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Getting it right -- and not getting it at all
Note to readers: links to news articles may not work after a few weeks, as news media remove current stories to their archives. The link may take you to the archives section, where, for a fee, you can view the article.

Nov. 21, 2000 -- A Nov. 13 Los Angeles Times Times story that largely gets it right about access problems seems to be the result of a reporter who "gets it" about wheelchair access barriers.

The story, which ran in the Metro section of the Orange County Edition, was headlined, "The Safety Zone: 8 Blocks of Hurdles for Wheelchair." Hicks' reporting involved going along with a Cal State Fullerton junior who used a motorized wheelchair. "I had interviewed numerous wheelchair users about problems they face trying to get around," Hicks wrote. "Many of the obstacles, they say, come from lack of awareness from some of the rest of us. But I wanted to see what they were talking about for myself.

"It was quite an education, one I hadn't expected," he continues. The education Hicks got he gives to readers without sappiness or the typical comments about "courage" that all too often are found in such stories. Nor did Hicks do what too many reporters have been persuaded at times by advocates to do -- get in the wheelchair themselves. Such ploys often backfire, as reporters become overwhelmed and focus more on their feelings than on the problems with access with which they're presented. Here Hicks covers the territory as a journalist should, keeping his emotions out of it but reporting the problems.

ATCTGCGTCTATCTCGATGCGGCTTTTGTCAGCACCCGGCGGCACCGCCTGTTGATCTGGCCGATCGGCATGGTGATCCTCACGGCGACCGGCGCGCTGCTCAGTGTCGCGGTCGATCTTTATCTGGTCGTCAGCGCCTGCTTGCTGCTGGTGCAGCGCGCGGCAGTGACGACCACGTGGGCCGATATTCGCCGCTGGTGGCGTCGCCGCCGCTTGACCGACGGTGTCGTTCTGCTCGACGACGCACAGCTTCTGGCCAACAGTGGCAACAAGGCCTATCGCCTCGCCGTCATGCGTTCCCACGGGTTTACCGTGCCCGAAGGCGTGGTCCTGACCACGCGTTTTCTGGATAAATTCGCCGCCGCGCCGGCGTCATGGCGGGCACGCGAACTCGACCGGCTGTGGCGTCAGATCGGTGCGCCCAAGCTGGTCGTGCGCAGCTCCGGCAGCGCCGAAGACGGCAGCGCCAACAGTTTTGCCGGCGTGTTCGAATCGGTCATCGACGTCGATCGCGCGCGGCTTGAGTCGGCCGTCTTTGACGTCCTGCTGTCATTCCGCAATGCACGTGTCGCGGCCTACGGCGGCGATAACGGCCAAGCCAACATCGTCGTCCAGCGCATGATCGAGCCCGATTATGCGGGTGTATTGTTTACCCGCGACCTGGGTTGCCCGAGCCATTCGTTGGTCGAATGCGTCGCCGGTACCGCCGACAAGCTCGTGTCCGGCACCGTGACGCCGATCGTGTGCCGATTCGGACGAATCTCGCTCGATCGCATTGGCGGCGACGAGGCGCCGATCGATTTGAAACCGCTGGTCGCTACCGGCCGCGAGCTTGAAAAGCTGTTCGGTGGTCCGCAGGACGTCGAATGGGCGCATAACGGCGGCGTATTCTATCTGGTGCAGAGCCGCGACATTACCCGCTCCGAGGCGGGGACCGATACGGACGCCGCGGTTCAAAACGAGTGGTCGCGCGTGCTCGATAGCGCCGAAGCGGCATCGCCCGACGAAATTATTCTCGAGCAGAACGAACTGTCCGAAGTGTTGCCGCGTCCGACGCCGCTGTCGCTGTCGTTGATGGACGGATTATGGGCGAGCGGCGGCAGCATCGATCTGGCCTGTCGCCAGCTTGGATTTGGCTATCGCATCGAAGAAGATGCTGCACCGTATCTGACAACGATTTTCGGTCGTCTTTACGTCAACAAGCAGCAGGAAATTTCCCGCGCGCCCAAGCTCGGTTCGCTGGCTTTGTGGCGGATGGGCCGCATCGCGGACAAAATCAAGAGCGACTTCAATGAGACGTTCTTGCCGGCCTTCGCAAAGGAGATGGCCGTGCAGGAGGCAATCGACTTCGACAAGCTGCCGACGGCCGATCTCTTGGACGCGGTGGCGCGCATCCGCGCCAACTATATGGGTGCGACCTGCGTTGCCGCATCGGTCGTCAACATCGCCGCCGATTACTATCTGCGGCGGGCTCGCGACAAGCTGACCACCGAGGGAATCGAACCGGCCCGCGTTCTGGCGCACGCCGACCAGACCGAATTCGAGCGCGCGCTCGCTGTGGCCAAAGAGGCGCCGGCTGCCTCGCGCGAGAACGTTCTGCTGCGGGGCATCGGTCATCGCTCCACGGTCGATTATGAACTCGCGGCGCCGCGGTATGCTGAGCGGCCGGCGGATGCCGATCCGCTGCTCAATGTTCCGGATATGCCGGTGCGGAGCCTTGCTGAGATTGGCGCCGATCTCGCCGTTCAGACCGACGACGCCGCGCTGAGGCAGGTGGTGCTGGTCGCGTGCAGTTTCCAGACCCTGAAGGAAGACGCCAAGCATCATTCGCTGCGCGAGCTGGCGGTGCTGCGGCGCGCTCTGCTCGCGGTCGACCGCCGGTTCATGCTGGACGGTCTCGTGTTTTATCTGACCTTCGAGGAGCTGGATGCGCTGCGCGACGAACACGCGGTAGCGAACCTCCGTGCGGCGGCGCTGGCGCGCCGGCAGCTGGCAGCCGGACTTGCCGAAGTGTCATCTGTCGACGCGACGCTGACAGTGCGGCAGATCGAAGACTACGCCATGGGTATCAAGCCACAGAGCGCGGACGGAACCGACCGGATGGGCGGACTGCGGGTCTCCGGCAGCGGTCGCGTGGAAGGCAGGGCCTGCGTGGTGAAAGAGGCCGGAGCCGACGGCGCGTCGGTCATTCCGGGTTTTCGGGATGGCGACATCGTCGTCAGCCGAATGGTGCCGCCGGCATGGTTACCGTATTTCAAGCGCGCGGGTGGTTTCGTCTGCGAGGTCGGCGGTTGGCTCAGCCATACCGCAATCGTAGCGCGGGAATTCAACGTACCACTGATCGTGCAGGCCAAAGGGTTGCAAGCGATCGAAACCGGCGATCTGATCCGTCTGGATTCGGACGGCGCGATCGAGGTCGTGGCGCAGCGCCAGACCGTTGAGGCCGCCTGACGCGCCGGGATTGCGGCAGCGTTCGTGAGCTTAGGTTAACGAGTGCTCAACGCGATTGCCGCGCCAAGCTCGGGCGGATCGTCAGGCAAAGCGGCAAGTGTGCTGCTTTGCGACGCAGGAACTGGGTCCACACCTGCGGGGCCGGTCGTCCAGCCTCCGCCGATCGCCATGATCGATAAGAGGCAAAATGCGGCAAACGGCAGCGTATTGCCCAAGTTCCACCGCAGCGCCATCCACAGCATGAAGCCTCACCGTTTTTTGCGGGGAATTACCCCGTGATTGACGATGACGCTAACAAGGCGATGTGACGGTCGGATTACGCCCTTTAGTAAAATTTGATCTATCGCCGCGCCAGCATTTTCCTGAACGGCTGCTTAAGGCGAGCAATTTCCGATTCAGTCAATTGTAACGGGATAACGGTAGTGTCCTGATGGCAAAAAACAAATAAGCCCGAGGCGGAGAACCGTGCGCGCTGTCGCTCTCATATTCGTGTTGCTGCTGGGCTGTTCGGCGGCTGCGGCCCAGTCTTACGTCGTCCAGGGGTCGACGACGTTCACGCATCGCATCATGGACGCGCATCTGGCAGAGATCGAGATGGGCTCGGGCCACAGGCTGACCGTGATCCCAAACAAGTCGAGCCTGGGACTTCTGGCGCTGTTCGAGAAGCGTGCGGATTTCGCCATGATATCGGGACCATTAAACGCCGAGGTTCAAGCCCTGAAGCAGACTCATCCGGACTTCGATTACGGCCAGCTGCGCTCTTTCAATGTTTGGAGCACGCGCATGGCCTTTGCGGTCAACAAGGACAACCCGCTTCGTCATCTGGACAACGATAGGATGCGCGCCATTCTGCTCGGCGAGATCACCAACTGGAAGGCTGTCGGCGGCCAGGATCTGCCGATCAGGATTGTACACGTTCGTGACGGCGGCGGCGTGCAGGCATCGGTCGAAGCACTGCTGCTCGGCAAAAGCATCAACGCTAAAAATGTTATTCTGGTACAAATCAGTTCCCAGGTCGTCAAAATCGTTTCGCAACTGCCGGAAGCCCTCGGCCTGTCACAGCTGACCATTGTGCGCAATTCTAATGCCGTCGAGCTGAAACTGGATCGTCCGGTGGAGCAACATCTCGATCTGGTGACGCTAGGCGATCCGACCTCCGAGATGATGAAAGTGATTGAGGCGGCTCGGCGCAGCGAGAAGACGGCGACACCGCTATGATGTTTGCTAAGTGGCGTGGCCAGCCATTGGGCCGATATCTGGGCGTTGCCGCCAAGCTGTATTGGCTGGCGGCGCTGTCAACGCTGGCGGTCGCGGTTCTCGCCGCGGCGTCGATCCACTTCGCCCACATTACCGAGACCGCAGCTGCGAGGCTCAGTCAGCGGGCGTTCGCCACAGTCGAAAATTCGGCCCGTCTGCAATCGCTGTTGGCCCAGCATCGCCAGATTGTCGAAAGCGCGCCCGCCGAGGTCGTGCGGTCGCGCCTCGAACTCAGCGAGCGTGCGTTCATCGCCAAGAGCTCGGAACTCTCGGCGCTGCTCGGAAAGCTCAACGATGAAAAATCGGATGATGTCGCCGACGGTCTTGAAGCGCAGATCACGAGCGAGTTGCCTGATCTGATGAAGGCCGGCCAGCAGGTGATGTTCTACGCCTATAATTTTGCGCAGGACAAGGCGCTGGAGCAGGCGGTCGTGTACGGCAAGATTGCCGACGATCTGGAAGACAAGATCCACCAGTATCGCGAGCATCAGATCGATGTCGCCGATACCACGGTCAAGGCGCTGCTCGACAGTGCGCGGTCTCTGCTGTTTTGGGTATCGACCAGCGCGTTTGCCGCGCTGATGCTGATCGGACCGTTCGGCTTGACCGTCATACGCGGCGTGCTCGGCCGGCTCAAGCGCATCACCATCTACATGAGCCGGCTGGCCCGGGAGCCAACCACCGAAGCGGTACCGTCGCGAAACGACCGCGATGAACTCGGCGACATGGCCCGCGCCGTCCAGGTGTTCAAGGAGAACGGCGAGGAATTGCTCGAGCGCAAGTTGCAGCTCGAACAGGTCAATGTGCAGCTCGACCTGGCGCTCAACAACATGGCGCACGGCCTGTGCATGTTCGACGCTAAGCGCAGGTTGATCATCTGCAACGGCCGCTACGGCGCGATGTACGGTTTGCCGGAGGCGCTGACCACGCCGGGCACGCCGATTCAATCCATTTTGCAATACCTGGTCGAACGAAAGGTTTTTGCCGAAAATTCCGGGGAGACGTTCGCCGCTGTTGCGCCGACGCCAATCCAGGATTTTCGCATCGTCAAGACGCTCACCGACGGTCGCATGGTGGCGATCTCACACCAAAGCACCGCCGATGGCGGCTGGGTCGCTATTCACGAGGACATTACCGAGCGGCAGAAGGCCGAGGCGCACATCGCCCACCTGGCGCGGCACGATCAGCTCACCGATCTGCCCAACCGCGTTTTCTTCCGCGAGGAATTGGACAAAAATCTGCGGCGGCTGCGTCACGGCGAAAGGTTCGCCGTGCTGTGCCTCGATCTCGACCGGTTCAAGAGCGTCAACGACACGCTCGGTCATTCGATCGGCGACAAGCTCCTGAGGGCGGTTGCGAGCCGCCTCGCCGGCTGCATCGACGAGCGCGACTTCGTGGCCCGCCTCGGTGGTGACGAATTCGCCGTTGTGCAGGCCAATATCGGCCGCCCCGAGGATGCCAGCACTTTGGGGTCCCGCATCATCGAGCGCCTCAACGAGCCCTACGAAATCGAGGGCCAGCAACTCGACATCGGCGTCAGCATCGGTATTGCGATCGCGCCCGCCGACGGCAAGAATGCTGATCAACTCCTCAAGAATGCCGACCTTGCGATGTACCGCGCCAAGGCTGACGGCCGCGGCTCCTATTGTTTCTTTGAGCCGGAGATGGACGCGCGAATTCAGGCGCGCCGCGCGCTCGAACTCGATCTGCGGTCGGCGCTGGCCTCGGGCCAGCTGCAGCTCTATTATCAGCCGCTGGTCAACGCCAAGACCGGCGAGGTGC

"The first block was fine.

"The second block, the sidewalk was completely barricaded by a pickup parked in someone's driveway. Which, of course, is against the law. These are public sidewalks. . . " (Use to retrieve the story, which is in the archives but can be read for free for two weeks. The companion story, Hicks' interviews with wheelchair users, can be retrieved through Hicks' email is

"Rather than saying that Hicks 'gets it,' I'd say that he's aware that he doesn't completely 'get it' and so doesn't have the story written before his investigation," Chapman University professor Art Blaser told us. "I talked with him via phone when he was putting this story together, and my perception was that he was unusually thoughtful." Blaser hopes Hicks will do more disability stories in the Times.

The next day the L.A. Times carried another disability story, "Economic Boom Leaves Disabled Workers Behind," accessible via -- L.A. Times' reporter E. Scott Reckard's piece on the controversial Cornell study we reported on in the 11/7/00 E-letter.

Blaser characterizes the L.A.Times's ongoing coverage of disability issues as "good but uneven."

On the same day as Hicks' piece," says Blaser,"they ran an op-ed, "Waiting for Danger Can Prove Deadly to the Mentally Ill," which, says Blaser, "reflects the idea that forced treatment is okay and that lots of people are imprisoned because of not having had forced treatment rather than because they weren't given a 'fair trial.'"

This article, accessible via represents the views of the controversial Treatment Advocacy Center -- controversial within the psychiatric survivor movement, that is.

The term "forced treatment" that Blaser uses reflects his own knowledge of the perspective presented by the psychiatric survivor movement, whose members often contend that their group's positions are taken as being even less credible than the positions taken by the "mainstream" disability rights movement. It is likely that The Times is not fully aware of the controversial nature of Torrey's statements --- perhaps not even aware at all that there are other positions than his on the topic.

For more on the position of the psychiatric survivor movement, read the articles and follow the links at "The Dark Side of Psychiatry" at"

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